Hope, Growers & High Snows
The snows are finally melting a little. They are now back down to the level shown in this photo. For a while they were about a foot and a half higher. Realize that the ground outside the door is about a14″ lower than the stoop during the summer. That means the pigs are standing about 38″ up off the ground in the photo.
Many of our fences are simply gone or mere stubs sticking out of the ground to show where the lines should be. During the winter the animals, both wild and domestic livestock, establish trails and yards that they frequent so the fences are less necessary right now. The ‘fence’ in the background is up on top of a 36″ high wall – we used pallets and such to raise the wall as winter progressed.
Getting out the door can be a challenge when the snows are halfway up the exterior walls of the house. Fortunately on the old farm house we had a long porch with an interior opening door that let us get out to shovel the other doorways after snows like this. For the tiny cottage, where we now reside the door opens inward to deal with this issue.
I am curious about breeding the boar taint away. In my litter of piglets, which are not Duroc, I noticed that one of the boar piglets smelled different. He was very musty-smelling, and had a nervous disposition, always pacing and chomping his teeth. Even at 10 weeks old. He was the only piglet out of 8 that did this.
Durocs are know in particular for having a higher likelihood of boar taint. With some work you may be able to breed away the taint. Not all pigs have taint, in fact, studies show that few pigs have it by butchering age. It also helps to feed them a high carbon diet, such as pasture and hay. My guess is that the carbon in their diet is binding the nitrogen reducing the skatole levels. I’ve read that this effect can be achieved in as little as two weeks.
As to how to breed taint out, selecting against aggression may help. We breed strongly for temperament. I can’t risk injury to myself, wife, children, LGDs, sows, etc. In the process that may have bred away from the taint as it simultaneously created more gentle animals. What we did over the years was test older and older boars, selecting the lines of pigs to breed from the relatives of those that tasted the sweetest. This produces a higher quality meat and breeds out the taint.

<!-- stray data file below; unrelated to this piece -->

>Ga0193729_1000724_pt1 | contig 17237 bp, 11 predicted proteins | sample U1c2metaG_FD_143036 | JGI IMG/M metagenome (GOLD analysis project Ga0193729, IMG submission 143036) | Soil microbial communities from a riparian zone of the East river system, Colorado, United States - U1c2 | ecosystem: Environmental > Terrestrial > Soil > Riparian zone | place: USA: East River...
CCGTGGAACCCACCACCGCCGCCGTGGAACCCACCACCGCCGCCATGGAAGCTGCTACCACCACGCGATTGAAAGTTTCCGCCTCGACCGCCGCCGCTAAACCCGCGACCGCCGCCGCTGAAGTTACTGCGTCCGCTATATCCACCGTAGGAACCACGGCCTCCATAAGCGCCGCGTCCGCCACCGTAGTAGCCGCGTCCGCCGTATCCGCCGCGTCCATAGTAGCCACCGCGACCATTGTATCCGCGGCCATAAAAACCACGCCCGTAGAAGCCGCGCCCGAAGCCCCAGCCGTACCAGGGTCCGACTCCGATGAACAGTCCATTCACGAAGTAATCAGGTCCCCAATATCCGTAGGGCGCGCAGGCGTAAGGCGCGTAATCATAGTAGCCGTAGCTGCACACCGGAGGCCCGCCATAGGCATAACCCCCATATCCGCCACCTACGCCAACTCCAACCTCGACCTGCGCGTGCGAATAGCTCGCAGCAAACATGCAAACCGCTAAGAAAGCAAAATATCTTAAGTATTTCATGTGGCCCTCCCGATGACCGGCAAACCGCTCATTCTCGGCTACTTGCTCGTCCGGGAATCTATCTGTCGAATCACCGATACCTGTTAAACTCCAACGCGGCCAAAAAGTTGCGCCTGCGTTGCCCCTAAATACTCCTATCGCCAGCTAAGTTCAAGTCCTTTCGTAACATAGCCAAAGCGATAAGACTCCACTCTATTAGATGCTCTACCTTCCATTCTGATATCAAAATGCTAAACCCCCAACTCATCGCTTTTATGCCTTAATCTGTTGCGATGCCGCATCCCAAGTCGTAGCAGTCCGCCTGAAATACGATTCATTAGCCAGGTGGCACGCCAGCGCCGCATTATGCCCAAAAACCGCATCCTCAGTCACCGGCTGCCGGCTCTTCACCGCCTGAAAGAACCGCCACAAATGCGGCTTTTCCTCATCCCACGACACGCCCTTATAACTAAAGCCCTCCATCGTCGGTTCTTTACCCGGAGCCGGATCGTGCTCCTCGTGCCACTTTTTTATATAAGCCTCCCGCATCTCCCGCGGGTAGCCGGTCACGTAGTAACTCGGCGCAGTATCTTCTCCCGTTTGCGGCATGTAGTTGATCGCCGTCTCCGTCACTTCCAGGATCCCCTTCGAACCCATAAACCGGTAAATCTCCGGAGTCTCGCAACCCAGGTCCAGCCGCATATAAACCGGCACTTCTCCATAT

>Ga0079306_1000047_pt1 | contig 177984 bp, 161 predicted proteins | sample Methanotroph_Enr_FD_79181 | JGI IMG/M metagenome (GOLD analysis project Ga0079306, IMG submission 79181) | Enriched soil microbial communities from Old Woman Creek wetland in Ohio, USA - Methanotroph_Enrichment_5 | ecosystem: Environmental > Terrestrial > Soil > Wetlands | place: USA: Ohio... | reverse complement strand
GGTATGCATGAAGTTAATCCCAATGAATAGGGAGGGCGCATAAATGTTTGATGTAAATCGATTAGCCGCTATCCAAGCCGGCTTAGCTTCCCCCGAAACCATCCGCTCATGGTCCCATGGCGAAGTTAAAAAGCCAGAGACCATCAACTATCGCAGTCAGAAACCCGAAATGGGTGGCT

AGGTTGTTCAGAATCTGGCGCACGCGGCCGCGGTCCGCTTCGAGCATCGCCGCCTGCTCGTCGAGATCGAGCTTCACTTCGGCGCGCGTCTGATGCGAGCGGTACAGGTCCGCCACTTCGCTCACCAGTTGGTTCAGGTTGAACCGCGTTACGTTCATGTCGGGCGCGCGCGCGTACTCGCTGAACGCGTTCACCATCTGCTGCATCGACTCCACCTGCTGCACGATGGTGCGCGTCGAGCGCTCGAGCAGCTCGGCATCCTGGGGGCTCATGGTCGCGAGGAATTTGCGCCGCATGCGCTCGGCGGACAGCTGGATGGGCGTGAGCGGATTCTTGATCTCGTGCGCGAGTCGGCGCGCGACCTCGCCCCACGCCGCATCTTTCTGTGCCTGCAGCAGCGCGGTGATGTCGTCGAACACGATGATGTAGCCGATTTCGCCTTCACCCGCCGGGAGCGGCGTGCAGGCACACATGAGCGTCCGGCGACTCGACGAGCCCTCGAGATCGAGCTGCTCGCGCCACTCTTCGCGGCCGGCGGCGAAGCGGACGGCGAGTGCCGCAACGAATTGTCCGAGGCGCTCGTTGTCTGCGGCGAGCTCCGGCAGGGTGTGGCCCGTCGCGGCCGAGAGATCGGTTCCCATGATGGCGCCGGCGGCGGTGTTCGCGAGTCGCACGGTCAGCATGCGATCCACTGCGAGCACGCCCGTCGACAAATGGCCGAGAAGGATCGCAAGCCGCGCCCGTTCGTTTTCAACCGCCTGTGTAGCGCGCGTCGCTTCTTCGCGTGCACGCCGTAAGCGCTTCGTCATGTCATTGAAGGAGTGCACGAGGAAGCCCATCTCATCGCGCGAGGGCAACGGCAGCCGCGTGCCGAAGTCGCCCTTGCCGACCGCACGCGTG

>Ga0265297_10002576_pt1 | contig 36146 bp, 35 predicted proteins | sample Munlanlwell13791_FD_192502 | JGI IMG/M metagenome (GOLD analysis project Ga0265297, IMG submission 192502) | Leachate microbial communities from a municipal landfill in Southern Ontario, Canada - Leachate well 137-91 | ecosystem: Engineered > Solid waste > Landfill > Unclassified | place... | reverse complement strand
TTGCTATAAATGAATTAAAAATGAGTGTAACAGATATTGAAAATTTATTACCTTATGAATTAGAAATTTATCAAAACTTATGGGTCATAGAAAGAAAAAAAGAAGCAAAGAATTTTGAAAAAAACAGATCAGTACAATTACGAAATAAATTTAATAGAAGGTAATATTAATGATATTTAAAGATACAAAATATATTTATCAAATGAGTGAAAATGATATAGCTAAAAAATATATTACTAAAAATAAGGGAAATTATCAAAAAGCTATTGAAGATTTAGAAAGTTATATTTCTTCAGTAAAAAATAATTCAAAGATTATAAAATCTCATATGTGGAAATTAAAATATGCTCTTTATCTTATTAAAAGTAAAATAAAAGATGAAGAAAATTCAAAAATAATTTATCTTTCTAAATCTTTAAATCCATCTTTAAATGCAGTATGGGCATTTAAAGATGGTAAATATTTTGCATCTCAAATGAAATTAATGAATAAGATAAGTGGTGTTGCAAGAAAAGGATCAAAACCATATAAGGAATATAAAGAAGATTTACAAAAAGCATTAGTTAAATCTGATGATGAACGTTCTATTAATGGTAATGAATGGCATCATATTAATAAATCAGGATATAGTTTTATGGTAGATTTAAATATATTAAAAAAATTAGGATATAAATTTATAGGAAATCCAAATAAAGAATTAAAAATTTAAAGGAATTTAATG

Most boars do not have taint at market age. If you can smell it on him though then I would suspect him. I would be very interested in when you taste test him if you don’t castrate him first. The good news is you’re capable of smelling the taint, the musty smell you noticed on that one boar. Not everyone can smell it. Since you can you have a better chance of breeding it away.
Of interest, this same temperament issue can show up in females and it is possible for females to have taint, although rarer. We have seen this – a very muscle bound female who looked like a weight lifter on steroids and tasted as tough. A hormonal imbalance may have been the cause. She also had a bad temper, as did all of her line which we completely culled.
If you have tainted boar meat realize that the smell is almost entirely in the fat. The traditional use for it was to mix the lean with the fat from barrows, sows, gilts or beef to make hot spiced sausage. The spice hides the taint and most of the taint is in the fat. Of course, if you have a friend who can’t taste or smell the taint then they may be over joyed at the option. Only about 75% of people notice it.
Taint and aggression are only two criteria to consider in selecting for breeding. I would suggest working up a list of what are the characteristics you want in your herd. Pigs that do well in your climate are another criteria to think about. e.g., if you are in the south you need pigs that deal well with the heat and if you’re in the north you need pigs that handle the cold.
Speaking of boars, er, bores, please go read this article about NAIS and make a comment on the federal registry.
Outdoors: 34°F/12°F Sunny
Farm House: 31°F/31°F
Tiny Cottage: 65°F/59°F No fire Friday or Saturday